In a press release dated June 5, 2013, NOAA Fisheries modified the 2013 recreational red snapper season in federal waters from the previously announced 34 days to only 28 days. The reduction in the length of the recreational season was required by a ruling by the U.S. District Court in Brownsville, Texas, that set aside the authority of NOAA Fisheries to close federal waters adjacent to Gulf States that were not complying with the recreational red snapper fisheries management plan.
Texas and Louisiana filed suit in April to prevent NOAA Fisheries from implementing an emergency rule, which would have allowed the closure of the federal red snapper season off the coasts of Texas and Louisiana to account for projected excess harvesting of red snapper in state waters of these non-compliant states. Without the ability to close federal waters adjacent to non-compliant states, NOAA Fisheries was forced to apply a uniform recreational season across the entire Gulf. This action negatively impacts complaint states like Mississippi that have very few red snapper in state waters.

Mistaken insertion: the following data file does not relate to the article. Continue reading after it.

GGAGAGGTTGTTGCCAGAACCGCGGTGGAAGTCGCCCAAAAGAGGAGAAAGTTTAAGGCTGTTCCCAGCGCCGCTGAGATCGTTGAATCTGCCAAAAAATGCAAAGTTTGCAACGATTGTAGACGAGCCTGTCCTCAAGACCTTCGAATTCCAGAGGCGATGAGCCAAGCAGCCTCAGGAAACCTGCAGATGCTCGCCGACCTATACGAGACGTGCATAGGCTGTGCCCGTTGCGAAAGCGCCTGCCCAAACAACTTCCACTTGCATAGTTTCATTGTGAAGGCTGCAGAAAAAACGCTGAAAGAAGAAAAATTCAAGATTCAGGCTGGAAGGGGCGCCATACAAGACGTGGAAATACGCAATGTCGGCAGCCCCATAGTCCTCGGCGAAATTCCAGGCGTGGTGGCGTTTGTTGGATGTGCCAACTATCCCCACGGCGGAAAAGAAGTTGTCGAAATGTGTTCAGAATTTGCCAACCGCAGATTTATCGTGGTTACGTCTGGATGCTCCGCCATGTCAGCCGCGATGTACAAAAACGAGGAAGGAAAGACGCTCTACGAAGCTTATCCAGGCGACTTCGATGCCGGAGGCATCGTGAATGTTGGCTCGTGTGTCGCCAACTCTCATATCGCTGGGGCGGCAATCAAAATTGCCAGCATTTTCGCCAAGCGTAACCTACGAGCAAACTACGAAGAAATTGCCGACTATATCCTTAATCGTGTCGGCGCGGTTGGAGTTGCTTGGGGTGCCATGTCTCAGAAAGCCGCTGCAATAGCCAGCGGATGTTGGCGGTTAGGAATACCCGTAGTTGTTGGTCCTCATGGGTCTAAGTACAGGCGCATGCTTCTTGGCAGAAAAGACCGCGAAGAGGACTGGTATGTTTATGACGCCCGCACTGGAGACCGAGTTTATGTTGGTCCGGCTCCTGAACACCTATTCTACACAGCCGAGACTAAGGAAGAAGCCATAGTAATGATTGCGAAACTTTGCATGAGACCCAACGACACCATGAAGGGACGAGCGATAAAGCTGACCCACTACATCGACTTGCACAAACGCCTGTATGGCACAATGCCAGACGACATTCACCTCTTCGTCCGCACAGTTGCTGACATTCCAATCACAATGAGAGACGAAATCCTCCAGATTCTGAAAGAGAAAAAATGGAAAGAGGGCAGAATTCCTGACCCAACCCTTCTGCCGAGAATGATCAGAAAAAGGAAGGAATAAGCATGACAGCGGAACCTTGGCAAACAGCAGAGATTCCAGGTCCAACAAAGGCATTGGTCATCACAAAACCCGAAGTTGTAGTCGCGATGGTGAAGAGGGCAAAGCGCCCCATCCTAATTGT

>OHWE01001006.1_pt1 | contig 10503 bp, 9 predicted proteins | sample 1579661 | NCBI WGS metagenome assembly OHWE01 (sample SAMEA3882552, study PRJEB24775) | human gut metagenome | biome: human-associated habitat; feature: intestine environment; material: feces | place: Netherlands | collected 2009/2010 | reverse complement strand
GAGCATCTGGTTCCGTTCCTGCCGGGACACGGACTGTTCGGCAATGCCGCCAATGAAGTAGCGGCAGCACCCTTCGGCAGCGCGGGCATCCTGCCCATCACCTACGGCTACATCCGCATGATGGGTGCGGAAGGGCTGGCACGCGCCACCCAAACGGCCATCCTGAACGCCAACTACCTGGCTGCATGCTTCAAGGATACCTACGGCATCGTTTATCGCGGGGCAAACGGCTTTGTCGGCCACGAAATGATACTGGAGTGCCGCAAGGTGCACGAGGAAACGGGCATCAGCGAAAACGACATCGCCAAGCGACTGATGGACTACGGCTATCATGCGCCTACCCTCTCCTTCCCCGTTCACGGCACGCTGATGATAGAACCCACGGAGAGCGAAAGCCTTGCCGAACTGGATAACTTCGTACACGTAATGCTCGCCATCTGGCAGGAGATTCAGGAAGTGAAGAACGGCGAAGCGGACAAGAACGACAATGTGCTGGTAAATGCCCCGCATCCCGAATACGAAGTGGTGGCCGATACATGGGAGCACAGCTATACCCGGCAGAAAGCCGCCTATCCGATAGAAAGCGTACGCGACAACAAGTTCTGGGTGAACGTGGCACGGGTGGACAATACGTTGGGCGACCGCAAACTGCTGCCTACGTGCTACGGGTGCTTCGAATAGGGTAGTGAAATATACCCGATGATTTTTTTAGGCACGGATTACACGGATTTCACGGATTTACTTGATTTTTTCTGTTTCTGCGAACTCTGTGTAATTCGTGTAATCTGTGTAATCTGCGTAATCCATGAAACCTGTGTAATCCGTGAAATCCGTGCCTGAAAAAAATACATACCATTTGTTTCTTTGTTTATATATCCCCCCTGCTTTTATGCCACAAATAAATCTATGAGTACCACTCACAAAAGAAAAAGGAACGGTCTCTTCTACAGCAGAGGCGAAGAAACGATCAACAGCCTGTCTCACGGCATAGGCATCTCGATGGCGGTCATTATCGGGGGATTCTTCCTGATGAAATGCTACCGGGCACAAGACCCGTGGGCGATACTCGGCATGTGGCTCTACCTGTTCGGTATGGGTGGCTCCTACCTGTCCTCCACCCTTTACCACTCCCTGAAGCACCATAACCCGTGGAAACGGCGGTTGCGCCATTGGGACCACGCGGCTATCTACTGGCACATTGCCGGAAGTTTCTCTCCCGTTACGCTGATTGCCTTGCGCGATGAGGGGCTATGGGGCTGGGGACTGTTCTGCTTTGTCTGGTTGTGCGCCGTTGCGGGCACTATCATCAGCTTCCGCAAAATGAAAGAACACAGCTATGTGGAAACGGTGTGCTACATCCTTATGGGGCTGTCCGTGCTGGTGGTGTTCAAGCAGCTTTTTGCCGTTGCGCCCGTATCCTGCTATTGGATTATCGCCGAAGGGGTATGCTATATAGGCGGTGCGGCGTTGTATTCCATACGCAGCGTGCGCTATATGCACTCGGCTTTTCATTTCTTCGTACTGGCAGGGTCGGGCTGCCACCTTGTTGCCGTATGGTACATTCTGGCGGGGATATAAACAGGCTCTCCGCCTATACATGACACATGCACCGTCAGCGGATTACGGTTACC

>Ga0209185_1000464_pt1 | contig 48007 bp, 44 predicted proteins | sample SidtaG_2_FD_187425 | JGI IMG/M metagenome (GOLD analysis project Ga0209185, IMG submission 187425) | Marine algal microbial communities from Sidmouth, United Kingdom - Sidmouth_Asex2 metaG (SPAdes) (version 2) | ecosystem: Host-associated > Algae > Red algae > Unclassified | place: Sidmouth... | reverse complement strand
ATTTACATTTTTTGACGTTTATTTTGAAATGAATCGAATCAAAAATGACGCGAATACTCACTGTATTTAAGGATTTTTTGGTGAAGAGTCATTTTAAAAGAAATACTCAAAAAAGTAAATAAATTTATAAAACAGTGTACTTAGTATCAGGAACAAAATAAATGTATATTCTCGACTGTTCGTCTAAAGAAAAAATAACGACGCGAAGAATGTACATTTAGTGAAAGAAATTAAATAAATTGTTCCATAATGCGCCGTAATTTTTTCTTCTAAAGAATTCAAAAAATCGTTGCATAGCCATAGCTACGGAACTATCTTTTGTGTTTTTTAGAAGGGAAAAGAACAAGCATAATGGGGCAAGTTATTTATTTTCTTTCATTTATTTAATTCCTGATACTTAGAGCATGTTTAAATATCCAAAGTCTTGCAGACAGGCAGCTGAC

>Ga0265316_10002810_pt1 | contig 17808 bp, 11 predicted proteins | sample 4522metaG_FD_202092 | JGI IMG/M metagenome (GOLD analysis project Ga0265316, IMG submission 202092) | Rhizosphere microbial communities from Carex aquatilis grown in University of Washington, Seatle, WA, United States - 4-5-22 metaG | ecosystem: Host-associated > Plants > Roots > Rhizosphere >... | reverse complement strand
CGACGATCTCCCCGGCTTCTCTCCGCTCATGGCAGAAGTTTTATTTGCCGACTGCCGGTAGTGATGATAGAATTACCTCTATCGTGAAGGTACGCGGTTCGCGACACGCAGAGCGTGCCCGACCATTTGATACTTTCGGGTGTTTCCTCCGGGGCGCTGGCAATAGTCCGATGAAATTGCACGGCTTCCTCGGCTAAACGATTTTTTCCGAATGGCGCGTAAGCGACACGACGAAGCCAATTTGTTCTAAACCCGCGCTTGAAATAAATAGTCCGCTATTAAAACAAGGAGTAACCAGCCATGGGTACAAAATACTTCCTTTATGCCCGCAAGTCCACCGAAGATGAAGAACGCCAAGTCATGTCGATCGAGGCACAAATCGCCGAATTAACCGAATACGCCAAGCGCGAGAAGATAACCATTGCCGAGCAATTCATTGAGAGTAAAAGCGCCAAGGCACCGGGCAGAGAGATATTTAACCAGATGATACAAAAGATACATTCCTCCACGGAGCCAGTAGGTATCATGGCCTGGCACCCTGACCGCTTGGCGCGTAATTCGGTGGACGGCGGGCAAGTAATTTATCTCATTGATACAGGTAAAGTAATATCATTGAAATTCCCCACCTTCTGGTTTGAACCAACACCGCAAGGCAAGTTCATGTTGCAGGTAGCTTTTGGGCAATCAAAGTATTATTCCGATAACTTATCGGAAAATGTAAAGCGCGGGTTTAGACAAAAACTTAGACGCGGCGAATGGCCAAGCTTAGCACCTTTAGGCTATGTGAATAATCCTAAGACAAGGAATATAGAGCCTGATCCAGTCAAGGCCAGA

“NOAA is managing red snapper in the Gulf as a single stock,” said Jamie Miller, executive director of MDMR. “NOAA has attempted to create equity in the number of days each state is allowed to catch red snapper; unfortunately, recreational fishermen in Mississippi and Alabama are being penalized because of actions of other Gulf States. The MDMR is pursuing ways to change the current system in order to maximize the number of days recreational fishermen are allowed to legally catch red snapper.”